As of my last post, I've received two messages about what I should try--and write about--while in Santa Cruz. The first, submitted by a reader named Rona (who I may or may not know but can't tell because I have a memory like a sieve and the facial recognition powers of a goldfish), was to go downhill mountain biking. Will do, Rona! I am hoping that what Rona means by this is regular mountain biking with a downhill portion added to it, rather than actual downhill mountain biking, which would--as I've learned from evenings smoking weed and watching the X Games (makes more narrative sense that way)--require that I let almost all the air out of the tires so as to keep me from bouncing out of control off branches, logs, stones, small children, and the occasional rattlesnake over which I'll be riding. As it is, this activity will require me to purchase a pair of padded biking shorts, which will take some doing. The only thing more demoralizing than buying a pair of shorts stuffed with Depends is trying on string bikinis in Forever 21, the clothing chain I pray will someday be put out of business by a store called Passably 35.
But trust me, Rona, I WILL get to this. Clara, on Facebook, told me to go drinking at a bar called Nepenthe, in a town called--wait for it--Nepenthe. This I will be doing sometime between August 3-8 (or, depending on how good the bar is, THROUGH August 3-8), when my friend and fellow poet, Susan, will be flying out to join me. We'll be doing Napa and Nepenthe together. This is the plan, at least. All Susan has to do is buy the ticket. NO PRESSURE, SUSAN.
In the meantime, I'm holed up in my house, frantically writing an essay for the Port Townsend Writers' Conference where I'll be teaching in the next week. (This is meant to be read as fact, not shameless self-promotion, by the way, and is also to help me reacquaint myself with the IPad Blogsy feature of posting photos from the web, something that took me three hours to master on the recalcitrant Ling Ling the other week and which, if I forget how to do it now, will FUCKING KILL ME. So here's a photo of Port Townsend, WA.)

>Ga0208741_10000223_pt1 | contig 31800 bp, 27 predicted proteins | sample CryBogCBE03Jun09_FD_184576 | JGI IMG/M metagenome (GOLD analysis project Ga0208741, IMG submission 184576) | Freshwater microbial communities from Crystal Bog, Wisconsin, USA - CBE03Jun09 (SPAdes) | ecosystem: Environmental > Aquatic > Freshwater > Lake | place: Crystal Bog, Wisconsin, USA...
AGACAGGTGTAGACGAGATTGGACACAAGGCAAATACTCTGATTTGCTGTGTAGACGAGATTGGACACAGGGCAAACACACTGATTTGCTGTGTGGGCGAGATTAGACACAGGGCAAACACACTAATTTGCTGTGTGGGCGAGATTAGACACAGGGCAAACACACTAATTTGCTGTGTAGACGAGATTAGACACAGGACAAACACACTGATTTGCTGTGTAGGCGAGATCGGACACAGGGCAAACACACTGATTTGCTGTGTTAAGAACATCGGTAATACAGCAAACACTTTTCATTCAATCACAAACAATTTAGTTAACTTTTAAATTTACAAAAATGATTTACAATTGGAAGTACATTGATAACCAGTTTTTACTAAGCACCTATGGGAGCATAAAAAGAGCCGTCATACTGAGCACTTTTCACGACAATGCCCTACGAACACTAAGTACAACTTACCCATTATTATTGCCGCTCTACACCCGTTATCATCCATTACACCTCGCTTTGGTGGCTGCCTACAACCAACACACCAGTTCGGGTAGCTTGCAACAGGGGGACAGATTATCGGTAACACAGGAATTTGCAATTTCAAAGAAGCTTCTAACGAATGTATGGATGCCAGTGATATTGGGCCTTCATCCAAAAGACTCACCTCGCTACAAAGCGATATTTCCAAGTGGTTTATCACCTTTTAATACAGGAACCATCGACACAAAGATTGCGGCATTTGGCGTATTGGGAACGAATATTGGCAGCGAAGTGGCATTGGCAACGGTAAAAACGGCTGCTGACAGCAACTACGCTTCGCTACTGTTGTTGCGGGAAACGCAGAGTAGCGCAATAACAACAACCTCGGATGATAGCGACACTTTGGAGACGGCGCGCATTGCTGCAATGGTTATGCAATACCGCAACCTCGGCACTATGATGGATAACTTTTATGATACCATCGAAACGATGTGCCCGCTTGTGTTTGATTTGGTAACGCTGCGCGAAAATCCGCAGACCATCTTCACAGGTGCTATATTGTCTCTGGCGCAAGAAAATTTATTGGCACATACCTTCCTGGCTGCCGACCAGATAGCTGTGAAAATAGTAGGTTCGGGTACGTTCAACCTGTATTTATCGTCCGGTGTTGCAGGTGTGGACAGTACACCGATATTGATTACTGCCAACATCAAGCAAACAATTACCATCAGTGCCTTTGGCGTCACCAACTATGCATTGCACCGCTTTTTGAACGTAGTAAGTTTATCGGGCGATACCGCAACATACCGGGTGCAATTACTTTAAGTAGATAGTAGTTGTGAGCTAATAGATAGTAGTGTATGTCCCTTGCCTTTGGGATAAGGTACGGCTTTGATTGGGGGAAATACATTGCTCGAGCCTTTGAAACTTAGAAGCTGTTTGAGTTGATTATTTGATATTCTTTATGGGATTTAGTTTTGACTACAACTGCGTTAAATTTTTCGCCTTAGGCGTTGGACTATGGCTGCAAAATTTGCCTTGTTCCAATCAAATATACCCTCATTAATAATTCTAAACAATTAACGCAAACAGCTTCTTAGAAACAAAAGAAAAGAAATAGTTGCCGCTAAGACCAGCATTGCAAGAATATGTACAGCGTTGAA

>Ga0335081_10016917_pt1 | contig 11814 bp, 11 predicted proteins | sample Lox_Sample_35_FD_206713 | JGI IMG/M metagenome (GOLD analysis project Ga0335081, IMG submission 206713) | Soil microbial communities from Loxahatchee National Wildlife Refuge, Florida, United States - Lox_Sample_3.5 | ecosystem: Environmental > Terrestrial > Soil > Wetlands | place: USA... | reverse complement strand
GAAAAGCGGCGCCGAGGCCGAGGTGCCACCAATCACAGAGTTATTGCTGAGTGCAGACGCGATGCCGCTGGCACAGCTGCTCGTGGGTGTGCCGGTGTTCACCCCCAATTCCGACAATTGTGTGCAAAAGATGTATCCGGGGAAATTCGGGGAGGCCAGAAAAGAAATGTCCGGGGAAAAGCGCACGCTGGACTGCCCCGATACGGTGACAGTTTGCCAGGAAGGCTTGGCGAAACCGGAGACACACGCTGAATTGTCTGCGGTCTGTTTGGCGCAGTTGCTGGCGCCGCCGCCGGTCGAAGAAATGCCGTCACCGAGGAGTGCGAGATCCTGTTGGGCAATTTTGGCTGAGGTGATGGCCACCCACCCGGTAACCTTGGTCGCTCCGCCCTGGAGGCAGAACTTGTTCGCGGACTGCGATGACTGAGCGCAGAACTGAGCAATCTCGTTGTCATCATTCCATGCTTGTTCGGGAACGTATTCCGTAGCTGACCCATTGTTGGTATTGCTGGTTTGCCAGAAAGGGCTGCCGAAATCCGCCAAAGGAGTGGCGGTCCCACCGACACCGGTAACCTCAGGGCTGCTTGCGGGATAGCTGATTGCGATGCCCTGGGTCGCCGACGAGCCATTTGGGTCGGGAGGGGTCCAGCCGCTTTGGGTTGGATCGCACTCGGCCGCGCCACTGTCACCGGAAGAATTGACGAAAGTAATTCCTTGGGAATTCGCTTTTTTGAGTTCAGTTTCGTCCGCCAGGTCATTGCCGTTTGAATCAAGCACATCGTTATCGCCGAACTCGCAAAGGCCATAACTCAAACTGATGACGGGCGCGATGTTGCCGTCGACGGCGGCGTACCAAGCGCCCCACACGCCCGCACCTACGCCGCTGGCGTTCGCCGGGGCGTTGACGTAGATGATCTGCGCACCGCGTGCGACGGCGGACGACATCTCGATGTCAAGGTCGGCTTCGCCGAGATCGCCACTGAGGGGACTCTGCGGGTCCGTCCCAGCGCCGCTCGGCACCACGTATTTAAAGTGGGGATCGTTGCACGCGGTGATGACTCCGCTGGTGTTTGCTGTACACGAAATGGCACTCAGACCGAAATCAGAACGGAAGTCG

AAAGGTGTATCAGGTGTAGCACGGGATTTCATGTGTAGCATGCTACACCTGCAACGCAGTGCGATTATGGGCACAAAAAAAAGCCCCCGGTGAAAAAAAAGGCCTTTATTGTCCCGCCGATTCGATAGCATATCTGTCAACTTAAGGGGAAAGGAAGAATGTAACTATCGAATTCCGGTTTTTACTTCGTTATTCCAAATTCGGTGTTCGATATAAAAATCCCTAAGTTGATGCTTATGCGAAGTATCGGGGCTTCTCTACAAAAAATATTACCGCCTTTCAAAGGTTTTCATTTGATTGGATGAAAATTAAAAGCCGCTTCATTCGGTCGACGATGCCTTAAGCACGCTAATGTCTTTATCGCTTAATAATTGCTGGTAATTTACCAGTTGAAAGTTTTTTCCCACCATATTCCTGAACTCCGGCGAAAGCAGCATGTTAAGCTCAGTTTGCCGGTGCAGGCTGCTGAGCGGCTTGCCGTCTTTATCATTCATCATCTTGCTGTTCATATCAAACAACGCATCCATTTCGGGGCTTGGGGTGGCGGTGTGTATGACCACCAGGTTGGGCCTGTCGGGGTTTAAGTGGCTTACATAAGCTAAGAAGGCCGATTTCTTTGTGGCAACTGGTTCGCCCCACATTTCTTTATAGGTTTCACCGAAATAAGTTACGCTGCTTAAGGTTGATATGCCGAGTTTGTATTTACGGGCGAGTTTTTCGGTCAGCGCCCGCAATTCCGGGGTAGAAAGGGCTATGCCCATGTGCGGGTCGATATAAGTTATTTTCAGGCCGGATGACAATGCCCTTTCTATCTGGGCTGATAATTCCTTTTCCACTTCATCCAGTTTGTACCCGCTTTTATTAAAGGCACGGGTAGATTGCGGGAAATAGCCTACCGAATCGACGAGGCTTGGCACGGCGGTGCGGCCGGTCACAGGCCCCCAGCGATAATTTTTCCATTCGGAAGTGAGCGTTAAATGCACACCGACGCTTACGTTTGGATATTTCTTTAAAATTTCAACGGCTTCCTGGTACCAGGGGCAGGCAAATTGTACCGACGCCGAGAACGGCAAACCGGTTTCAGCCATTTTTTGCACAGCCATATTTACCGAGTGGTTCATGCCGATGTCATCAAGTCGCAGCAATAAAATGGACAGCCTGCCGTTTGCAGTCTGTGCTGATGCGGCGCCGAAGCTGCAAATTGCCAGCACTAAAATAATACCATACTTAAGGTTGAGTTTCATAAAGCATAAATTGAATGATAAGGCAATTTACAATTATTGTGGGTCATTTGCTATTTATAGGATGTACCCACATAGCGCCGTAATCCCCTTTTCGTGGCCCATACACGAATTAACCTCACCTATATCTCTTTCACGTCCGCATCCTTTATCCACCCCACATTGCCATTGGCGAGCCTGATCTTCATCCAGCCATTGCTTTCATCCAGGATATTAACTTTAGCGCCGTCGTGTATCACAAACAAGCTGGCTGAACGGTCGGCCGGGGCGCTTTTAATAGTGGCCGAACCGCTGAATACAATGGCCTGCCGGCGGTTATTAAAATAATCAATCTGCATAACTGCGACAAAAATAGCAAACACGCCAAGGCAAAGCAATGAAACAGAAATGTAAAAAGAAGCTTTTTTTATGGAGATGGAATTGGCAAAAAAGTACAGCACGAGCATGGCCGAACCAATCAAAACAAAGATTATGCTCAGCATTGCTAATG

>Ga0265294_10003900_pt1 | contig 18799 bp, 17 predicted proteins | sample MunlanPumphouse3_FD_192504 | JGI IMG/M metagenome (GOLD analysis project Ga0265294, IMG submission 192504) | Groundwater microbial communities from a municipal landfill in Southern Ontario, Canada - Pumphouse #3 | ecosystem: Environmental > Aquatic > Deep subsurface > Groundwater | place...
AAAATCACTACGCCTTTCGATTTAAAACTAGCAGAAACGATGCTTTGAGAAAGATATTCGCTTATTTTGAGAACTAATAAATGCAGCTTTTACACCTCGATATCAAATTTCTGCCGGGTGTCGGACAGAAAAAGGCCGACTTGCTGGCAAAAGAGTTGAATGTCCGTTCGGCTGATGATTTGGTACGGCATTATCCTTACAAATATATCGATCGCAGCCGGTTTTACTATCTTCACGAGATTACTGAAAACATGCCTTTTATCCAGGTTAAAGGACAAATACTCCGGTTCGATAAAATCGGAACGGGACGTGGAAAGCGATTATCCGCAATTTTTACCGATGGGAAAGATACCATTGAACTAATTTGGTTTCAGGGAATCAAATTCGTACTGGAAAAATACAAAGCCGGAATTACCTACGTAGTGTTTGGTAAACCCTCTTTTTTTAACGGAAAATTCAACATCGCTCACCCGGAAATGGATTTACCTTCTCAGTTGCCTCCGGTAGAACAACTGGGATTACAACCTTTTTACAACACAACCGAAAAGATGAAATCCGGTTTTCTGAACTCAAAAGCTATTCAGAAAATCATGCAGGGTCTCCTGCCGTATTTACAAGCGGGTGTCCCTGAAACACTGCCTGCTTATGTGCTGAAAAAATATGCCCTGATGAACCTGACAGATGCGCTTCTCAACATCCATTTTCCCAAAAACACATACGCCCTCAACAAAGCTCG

The essay is of that mysterious genre called "The Craft Talk" which every writing conference seems to require its faculty to master. It's a strange category of writing about writing that is meant a) to elucidate some of the finer points about literature while b) not being too academic, abstruse, or--from what I can tell from a lot of craft talks I've attended over the past 15 years--in the least bit useful. The craft talks I've loved have been close readings of particular authors, but the time constraints of the conference suggests that what people might actually get more use out of is something hovering between Anne Lamott's Bird by Bird and the Idiot's Guide to Writing The Da Vinci Code. (Which, to me, is redundant. An idiot DID write The Da Vinci Code.) I, myself, am constantly dogged by my Idiot urge, understanding that the presentation of the primarily evaluative (examining the evolution of post-confessional lyrics, say) versus the primarily practical (show don't tell, try ditching the adverbs, etc., etc.) will leave most people more frustrated when they leave my talk than before they arrived. I'm only teaching for a week, and these people are paying good money, dammit, and moreover taking time away from actual paying work and hopefully a fulfilling home life to get a little help. I'd like to help. I completely believe that writing can be taught. However, I also think that most techniques can only be demonstrated through close reading, and if there's one thing I've learned from teaching at writing conferences, it's that a certain number of writing conferees (and writers too, let's be honest) hate to read.